Increased use of precarious employment contracts is a growing issue for workers in higher education institutions (HEIs) internationally. In 2020 the first UK national lockdown due to COVID-19 coincided with the end of national industrial action in the sector by the University and College Union (UCU). Emerging from industrial strike action over precarious contracts, workload and pensions, the UCU pivoted to responding to the COVID-19 crisis and its impact on HEI workers. We present data from a survey of 995 UK HEI workers undertaken in April and May 2020. Exploring the experiences of workers through analysis of both quantitative and qualitative survey responses, we demonstrate both gender and caring responsibility are important to understanding the impact of the coronavirus pandemic on employment conditions and work content for precariously- versus permanently-employed workers.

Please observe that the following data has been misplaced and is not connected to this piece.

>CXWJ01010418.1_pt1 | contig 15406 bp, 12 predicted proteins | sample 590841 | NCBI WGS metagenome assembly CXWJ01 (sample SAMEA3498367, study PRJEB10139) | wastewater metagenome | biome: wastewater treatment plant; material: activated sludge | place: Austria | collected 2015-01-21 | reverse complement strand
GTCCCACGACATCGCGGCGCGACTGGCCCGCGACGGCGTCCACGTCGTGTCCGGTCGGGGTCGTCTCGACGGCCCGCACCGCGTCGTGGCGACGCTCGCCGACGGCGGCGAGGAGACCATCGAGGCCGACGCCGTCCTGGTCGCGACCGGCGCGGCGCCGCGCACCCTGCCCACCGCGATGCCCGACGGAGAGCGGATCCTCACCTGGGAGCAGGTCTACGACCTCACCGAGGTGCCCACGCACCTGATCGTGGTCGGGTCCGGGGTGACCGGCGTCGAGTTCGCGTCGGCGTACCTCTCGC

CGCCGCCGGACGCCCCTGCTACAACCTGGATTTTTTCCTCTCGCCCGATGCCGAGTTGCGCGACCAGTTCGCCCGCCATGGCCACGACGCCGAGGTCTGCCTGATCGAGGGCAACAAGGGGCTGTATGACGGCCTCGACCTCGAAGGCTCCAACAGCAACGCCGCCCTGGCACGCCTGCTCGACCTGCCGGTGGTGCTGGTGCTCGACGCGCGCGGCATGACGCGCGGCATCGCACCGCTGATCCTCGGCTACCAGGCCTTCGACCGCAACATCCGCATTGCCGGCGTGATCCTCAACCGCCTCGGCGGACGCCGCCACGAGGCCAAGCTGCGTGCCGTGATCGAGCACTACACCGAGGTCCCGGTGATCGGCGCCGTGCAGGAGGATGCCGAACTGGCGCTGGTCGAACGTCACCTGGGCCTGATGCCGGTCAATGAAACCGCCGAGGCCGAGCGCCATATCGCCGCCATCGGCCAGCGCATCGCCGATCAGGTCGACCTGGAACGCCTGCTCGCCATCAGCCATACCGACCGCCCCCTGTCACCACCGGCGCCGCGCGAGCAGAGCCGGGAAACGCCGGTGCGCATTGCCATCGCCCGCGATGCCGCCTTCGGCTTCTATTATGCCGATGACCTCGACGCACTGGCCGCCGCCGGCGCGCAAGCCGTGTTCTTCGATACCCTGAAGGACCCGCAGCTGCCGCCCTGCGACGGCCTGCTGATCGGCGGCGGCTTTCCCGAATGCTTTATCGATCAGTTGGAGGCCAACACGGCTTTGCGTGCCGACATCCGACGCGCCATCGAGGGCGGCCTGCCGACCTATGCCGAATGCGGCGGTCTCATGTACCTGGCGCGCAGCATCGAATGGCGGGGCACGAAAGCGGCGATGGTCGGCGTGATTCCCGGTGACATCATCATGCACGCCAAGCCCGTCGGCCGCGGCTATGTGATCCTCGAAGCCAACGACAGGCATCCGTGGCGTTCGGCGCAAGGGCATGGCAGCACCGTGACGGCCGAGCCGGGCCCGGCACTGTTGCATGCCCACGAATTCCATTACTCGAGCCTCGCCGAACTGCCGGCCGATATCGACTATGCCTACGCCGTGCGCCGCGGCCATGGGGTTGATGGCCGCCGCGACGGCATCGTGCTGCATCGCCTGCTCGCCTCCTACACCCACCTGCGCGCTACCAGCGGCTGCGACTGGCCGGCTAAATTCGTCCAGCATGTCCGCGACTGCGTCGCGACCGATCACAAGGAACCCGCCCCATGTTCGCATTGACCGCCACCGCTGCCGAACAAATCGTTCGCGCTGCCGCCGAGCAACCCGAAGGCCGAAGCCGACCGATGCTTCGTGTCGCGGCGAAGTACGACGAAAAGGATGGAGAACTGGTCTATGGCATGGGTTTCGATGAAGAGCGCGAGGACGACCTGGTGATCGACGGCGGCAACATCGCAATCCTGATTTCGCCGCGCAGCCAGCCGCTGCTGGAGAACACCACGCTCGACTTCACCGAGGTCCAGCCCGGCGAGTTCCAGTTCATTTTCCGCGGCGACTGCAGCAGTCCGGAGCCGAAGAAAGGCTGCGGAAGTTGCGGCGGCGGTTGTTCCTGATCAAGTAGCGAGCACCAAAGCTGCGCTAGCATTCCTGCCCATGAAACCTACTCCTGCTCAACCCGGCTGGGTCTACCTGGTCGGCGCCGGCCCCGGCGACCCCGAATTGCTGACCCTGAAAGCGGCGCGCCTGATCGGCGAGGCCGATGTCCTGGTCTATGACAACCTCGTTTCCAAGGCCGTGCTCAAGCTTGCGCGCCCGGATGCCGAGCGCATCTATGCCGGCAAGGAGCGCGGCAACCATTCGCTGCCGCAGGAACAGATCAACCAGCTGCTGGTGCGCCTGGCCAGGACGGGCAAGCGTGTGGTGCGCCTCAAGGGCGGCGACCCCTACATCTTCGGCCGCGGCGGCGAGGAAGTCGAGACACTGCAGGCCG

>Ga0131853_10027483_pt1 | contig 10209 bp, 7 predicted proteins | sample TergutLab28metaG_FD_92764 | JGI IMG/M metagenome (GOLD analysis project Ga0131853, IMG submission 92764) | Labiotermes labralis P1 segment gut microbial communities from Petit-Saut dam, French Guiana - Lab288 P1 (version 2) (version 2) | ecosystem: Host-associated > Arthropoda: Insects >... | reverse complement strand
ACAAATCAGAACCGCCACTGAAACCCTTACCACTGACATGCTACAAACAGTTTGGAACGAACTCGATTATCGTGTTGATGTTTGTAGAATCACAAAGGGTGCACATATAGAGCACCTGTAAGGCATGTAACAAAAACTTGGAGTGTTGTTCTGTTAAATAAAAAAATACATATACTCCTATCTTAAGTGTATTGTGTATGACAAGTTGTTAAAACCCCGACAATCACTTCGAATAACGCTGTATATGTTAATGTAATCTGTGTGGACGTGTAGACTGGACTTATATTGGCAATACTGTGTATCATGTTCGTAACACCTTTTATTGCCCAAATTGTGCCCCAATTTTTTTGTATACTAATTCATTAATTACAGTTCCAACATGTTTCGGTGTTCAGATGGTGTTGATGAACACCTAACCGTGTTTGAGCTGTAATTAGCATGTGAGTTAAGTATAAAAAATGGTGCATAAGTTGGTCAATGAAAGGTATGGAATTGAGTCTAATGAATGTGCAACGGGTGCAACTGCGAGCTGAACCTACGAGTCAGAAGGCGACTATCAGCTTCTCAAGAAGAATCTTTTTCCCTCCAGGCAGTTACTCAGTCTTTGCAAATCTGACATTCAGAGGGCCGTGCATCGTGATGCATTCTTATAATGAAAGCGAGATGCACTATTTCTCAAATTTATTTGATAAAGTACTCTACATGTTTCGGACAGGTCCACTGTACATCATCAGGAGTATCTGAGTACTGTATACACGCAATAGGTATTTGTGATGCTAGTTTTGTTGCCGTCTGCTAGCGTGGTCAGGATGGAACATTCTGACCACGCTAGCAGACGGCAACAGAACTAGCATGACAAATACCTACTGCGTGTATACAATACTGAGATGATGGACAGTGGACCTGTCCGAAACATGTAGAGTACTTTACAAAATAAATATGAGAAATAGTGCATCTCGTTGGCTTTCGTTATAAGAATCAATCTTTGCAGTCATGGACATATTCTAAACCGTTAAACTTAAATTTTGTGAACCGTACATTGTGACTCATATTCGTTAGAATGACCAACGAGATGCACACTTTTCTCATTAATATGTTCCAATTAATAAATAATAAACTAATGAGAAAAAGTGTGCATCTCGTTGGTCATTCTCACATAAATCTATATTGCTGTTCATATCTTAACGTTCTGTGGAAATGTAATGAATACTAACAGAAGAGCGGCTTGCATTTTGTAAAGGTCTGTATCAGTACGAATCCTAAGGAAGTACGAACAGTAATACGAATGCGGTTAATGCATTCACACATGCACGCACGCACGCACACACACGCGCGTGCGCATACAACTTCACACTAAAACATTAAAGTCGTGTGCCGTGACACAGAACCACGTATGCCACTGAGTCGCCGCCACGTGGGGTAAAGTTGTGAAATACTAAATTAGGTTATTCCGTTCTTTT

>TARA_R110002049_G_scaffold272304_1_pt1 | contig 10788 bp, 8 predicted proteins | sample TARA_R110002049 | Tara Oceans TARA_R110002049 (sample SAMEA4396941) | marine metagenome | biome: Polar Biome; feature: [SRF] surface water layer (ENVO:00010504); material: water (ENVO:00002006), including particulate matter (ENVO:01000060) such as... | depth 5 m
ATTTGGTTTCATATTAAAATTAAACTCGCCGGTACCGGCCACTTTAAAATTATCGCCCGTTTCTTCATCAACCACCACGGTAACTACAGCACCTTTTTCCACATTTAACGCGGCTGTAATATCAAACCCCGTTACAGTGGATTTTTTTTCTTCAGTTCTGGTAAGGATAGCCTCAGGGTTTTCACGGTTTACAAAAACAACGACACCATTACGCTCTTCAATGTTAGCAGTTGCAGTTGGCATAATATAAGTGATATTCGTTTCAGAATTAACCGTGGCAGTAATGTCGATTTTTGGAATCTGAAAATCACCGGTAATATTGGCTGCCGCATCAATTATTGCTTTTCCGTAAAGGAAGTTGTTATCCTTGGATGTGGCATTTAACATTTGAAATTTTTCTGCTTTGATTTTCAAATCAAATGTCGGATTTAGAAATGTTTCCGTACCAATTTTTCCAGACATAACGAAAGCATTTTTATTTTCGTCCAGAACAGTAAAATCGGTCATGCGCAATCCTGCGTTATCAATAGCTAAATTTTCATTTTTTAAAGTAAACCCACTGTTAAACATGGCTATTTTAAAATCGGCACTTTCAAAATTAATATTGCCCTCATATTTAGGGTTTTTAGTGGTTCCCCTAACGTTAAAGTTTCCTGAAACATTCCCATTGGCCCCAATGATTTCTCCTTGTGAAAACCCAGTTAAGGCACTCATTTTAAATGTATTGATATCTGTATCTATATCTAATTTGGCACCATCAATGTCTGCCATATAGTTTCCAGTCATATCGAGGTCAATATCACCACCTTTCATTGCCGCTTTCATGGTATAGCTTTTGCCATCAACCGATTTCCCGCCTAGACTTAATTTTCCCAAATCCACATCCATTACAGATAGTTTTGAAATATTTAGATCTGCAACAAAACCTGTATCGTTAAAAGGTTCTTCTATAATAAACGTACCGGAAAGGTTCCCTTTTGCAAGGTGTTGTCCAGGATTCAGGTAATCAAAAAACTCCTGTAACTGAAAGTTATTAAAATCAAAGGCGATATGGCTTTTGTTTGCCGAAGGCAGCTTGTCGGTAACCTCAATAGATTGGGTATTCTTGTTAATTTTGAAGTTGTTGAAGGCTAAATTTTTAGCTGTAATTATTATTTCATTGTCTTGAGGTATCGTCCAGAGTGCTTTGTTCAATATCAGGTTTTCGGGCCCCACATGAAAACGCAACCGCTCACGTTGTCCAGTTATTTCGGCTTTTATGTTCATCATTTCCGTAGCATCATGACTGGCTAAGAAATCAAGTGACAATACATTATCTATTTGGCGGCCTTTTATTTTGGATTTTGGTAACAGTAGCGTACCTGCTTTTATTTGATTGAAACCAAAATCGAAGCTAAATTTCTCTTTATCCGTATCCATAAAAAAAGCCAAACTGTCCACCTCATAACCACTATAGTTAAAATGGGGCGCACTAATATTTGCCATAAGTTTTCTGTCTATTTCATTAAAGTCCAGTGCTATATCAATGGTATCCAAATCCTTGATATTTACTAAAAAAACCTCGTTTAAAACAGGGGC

Many precariously employed university staff experienced loss of hourly-paid work or unexpected non-renewal of fixed-term contracts in the first months of the pandemic (Staton, 2020). Our analyses indicate that remote working had an unequal impact on workers experiences and working patterns depending on their employment contract, gender and caring responsibilities. We found existing inequalities between casualised and permanent staff were exacerbated, particularly: reduced hours and pay, work-life conflict, exposure to unsafe conditions, and the impact of technology on working patterns.
From a theoretical perspective, our findings highlight nuances in the stratification of casualised staff, with internationally-relevant implications for industrial relations and representation of precariously employed staff in HEI sector institutions.